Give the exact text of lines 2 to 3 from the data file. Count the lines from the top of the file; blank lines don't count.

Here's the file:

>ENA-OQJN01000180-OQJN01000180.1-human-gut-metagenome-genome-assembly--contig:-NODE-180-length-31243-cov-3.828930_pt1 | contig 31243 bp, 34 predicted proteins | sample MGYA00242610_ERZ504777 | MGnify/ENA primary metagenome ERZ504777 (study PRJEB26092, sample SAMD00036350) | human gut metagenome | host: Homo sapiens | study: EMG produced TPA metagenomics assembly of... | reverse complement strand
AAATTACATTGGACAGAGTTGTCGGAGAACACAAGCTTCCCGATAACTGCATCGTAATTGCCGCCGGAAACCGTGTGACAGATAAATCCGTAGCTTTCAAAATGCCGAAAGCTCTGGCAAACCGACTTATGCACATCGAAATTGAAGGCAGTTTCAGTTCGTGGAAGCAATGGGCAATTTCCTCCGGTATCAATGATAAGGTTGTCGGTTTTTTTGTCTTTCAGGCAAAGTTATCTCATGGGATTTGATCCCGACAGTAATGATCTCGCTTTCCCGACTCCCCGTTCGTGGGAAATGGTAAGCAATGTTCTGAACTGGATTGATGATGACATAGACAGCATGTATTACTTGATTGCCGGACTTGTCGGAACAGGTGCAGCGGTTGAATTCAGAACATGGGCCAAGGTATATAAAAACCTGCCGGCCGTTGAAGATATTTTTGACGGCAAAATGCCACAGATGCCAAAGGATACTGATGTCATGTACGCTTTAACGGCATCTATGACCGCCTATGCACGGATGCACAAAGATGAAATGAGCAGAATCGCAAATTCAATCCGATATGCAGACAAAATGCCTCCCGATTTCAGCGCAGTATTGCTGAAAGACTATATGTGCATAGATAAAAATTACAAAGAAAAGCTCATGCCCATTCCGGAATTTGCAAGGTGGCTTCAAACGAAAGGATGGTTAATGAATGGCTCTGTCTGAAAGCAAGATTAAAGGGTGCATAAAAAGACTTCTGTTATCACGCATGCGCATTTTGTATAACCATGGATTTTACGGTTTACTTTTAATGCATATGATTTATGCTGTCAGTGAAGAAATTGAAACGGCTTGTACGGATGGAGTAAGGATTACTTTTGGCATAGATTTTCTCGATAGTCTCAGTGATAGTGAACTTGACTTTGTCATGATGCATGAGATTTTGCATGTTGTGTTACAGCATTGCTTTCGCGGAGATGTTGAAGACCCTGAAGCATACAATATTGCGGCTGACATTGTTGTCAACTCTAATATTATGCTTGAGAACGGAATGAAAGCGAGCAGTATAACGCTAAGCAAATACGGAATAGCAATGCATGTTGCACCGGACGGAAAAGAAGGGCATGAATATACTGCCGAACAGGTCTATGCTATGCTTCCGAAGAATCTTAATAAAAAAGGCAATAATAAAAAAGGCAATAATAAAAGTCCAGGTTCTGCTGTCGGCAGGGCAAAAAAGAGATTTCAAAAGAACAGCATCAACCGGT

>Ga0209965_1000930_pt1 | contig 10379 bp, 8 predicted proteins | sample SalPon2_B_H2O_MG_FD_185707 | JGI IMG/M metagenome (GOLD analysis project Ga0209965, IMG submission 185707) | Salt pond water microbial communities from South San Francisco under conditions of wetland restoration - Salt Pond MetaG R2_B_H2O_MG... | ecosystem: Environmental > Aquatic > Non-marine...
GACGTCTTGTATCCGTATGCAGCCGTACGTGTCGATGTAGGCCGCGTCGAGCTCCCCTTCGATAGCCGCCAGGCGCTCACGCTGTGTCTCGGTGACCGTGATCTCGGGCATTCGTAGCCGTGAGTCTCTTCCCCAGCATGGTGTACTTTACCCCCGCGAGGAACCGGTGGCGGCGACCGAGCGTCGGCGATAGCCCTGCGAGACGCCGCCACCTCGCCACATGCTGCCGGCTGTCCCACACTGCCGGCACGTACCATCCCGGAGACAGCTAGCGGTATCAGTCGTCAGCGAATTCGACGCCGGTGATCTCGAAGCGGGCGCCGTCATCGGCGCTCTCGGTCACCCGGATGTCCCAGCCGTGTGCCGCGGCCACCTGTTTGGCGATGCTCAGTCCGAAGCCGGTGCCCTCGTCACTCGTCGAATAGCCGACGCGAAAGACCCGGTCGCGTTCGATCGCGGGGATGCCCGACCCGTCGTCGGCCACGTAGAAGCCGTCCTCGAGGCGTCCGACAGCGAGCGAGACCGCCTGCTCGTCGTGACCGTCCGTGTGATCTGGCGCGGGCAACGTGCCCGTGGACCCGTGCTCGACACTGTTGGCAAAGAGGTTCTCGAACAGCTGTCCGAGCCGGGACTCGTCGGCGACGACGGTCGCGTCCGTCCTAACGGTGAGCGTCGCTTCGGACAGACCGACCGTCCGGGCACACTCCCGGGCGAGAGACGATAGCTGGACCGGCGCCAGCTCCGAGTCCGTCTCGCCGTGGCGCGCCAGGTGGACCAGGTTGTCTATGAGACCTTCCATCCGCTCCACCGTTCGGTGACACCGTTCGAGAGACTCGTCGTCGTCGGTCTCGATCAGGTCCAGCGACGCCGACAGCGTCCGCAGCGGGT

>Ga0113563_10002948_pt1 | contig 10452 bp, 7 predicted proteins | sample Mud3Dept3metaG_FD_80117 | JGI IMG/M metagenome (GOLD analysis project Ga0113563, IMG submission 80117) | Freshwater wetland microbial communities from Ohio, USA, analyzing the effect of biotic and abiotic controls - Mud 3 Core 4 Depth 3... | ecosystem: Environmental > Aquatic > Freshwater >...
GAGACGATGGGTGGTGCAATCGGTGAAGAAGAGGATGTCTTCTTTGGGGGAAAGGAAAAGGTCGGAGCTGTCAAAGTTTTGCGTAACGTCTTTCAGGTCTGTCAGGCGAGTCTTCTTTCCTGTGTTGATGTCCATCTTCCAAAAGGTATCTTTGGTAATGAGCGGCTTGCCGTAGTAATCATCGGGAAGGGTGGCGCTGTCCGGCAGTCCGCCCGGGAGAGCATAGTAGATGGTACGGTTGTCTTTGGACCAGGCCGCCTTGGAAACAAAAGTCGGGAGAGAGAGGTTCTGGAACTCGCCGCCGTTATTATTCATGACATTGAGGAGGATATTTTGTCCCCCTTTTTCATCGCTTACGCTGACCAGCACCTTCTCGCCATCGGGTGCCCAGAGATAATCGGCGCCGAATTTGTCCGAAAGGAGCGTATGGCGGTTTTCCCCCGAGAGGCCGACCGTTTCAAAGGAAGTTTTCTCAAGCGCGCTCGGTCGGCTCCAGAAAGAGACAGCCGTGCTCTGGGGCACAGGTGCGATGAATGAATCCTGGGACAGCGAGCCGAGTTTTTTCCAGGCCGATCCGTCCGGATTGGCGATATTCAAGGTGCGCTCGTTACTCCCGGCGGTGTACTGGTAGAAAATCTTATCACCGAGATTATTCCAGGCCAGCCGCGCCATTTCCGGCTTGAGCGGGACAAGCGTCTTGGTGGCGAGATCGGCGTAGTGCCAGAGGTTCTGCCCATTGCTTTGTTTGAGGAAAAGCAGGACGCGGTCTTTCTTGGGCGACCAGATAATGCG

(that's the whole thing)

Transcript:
AAATTACATTGGACAGAGTTGTCGGAGAACACAAGCTTCCCGATAACTGCATCGTAATTGCCGCCGGAAACCGTGTGACAGATAAATCCGTAGCTTTCAAAATGCCGAAAGCTCTGGCAAACCGACTTATGCACATCGAAATTGAAGGCAGTTTCAGTTCGTGGAAGCAATGGGCAATTTCCTCCGGTATCAATGATAAGGTTGTCGGTTTTTTTGTCTTTCAGGCAAAGTTATCTCATGGGATTTGATCCCGACAGTAATGATCTCGCTTTCCCGACTCCCCGTTCGTGGGAAATGGTAAGCAATGTTCTGAACTGGATTGATGATGACATAGACAGCATGTATTACTTGATTGCCGGACTTGTCGGAACAGGTGCAGCGGTTGAATTCAGAACATGGGCCAAGGTATATAAAAACCTGCCGGCCGTTGAAGATATTTTTGACGGCAAAATGCCACAGATGCCAAAGGATACTGATGTCATGTACGCTTTAACGGCATCTATGACCGCCTATGCACGGATGCACAAAGATGAAATGAGCAGAATCGCAAATTCAATCCGATATGCAGACAAAATGCCTCCCGATTTCAGCGCAGTATTGCTGAAAGACTATATGTGCATAGATAAAAATTACAAAGAAAAGCTCATGCCCATTCCGGAATTTGCAAGGTGGCTTCAAACGAAAGGATGGTTAATGAATGGCTCTGTCTGAAAGCAAGATTAAAGGGTGCATAAAAAGACTTCTGTTATCACGCATGCGCATTTTGTATAACCATGGATTTTACGGTTTACTTTTAATGCATATGATTTATGCTGTCAGTGAAGAAATTGAAACGGCTTGTACGGATGGAGTAAGGATTACTTTTGGCATAGATTTTCTCGATAGTCTCAGTGATAGTGAACTTGACTTTGTCATGATGCATGAGATTTTGCATGTTGTGTTACAGCATTGCTTTCGCGGAGATGTTGAAGACCCTGAAGCATACAATATTGCGGCTGACATTGTTGTCAACTCTAATATTATGCTTGAGAACGGAATGAAAGCGAGCAGTATAACGCTAAGCAAATACGGAATAGCAATGCATGTTGCACCGGACGGAAAAGAAGGGCATGAATATACTGCCGAACAGGTCTATGCTATGCTTCCGAAGAATCTTAATAAAAAAGGCAATAATAAAAAAGGCAATAATAAAAGTCCAGGTTCTGCTGTCGGCAGGGCAAAAAAGAGATTTCAAAAGAACAGCATCAACCGGT

>Ga0209965_1000930_pt1 | contig 10379 bp, 8 predicted proteins | sample SalPon2_B_H2O_MG_FD_185707 | JGI IMG/M metagenome (GOLD analysis project Ga0209965, IMG submission 185707) | Salt pond water microbial communities from South San Francisco under conditions of wetland restoration - Salt Pond MetaG R2_B_H2O_MG... | ecosystem: Environmental > Aquatic > Non-marine...